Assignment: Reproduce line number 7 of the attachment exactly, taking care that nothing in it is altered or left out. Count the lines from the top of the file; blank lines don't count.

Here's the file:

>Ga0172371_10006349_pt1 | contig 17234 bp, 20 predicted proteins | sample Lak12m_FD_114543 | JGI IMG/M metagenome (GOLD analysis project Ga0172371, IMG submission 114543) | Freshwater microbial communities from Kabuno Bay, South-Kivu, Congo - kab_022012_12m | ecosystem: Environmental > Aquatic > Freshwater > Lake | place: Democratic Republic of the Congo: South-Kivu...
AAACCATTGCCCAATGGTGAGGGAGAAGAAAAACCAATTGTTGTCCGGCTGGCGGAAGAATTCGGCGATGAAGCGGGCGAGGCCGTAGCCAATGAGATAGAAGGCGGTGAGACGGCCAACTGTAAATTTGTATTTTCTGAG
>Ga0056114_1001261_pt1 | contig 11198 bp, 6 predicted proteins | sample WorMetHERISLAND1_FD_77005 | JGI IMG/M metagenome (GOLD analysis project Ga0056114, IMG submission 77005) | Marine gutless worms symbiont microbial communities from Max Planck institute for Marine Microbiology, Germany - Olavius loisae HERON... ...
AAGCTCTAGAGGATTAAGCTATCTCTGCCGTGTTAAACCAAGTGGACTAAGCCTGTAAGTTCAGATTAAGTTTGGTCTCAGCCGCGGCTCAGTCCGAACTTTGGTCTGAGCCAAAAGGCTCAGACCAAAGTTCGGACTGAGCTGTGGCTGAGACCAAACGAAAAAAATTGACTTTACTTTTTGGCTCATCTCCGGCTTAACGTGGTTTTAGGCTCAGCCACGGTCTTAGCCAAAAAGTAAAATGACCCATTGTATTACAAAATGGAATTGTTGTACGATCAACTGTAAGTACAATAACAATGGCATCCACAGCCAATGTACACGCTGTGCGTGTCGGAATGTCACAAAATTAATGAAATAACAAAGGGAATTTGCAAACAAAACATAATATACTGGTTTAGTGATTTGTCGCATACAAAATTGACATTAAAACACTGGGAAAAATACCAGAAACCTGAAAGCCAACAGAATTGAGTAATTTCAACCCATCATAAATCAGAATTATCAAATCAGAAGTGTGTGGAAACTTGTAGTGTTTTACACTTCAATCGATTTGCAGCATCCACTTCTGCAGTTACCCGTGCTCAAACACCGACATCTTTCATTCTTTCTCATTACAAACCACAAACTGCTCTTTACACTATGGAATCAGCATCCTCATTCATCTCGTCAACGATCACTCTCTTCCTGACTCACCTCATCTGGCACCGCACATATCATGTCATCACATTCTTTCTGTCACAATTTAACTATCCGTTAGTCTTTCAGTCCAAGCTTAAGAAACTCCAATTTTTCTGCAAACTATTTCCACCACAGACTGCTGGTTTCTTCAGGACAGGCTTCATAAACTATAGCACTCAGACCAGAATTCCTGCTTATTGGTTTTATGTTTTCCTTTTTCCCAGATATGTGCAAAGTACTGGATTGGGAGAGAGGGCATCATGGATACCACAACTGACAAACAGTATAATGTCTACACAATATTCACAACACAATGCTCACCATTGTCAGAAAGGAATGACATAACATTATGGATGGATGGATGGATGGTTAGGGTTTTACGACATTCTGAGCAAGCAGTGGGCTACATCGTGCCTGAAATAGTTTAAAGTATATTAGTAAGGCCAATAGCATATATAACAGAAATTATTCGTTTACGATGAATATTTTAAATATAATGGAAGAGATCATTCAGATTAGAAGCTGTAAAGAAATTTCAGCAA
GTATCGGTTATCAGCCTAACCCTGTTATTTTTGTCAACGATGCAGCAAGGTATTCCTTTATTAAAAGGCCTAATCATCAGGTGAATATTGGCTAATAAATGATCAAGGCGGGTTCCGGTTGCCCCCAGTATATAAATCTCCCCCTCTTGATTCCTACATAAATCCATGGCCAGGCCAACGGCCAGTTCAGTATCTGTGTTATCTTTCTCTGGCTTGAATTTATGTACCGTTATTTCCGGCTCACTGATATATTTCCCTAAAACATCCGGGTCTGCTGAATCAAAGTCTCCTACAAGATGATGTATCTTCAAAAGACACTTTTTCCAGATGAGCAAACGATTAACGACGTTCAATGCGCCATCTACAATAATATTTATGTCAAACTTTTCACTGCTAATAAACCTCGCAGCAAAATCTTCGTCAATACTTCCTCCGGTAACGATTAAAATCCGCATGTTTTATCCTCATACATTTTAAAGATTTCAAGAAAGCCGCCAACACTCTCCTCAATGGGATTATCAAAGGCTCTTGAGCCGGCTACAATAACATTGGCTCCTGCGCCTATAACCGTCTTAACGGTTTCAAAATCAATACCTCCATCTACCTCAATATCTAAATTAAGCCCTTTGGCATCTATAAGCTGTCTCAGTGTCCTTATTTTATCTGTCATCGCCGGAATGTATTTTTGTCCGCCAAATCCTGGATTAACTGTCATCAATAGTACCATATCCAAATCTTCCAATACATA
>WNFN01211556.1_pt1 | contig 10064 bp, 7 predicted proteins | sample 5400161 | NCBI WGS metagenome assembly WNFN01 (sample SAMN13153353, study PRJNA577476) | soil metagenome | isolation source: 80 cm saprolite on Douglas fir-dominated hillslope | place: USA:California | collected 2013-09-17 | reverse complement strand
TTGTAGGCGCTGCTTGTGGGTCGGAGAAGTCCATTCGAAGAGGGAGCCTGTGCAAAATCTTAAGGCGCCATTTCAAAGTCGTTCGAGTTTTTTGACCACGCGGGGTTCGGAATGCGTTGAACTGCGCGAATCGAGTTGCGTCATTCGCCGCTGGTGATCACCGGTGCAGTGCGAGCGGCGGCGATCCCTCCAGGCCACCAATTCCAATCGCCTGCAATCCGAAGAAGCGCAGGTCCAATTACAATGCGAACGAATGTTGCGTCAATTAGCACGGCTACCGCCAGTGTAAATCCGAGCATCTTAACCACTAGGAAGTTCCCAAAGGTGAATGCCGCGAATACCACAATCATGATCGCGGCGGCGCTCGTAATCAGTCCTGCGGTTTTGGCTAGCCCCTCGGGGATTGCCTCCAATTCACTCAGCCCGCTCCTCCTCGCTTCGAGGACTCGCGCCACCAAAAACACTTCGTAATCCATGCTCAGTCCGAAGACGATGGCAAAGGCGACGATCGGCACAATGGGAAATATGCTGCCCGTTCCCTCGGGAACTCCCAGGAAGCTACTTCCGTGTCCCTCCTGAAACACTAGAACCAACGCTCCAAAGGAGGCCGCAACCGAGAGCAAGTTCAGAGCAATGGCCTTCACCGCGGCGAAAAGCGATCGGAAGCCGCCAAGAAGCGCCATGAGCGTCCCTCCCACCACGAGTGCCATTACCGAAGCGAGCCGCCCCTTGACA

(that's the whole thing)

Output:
TTGTAGGCGCTGCTTGTGGGTCGGAGAAGTCCATTCGAAGAGGGAGCCTGTGCAAAATCTTAAGGCGCCATTTCAAAGTCGTTCGAGTTTTTTGACCACGCGGGGTTCGGAATGCGTTGAACTGCGCGAATCGAGTTGCGTCATTCGCCGCTGGTGATCACCGGTGCAGTGCGAGCGGCGGCGATCCCTCCAGGCCACCAATTCCAATCGCCTGCAATCCGAAGAAGCGCAGGTCCAATTACAATGCGAACGAATGTTGCGTCAATTAGCACGGCTACCGCCAGTGTAAATCCGAGCATCTTAACCACTAGGAAGTTCCCAAAGGTGAATGCCGCGAATACCACAATCATGATCGCGGCGGCGCTCGTAATCAGTCCTGCGGTTTTGGCTAGCCCCTCGGGGATTGCCTCCAATTCACTCAGCCCGCTCCTCCTCGCTTCGAGGACTCGCGCCACCAAAAACACTTCGTAATCCATGCTCAGTCCGAAGACGATGGCAAAGGCGACGATCGGCACAATGGGAAATATGCTGCCCGTTCCCTCGGGAACTCCCAGGAAGCTACTTCCGTGTCCCTCCTGAAACACTAGAACCAACGCTCCAAAGGAGGCCGCAACCGAGAGCAAGTTCAGAGCAATGGCCTTCACCGCGGCGAAAAGCGATCGGAAGCCGCCAAGAAGCGCCATGAGCGTCCCTCCCACCACGAGTGCCATTACCGAAGCGAGCCGCCCCTTGACA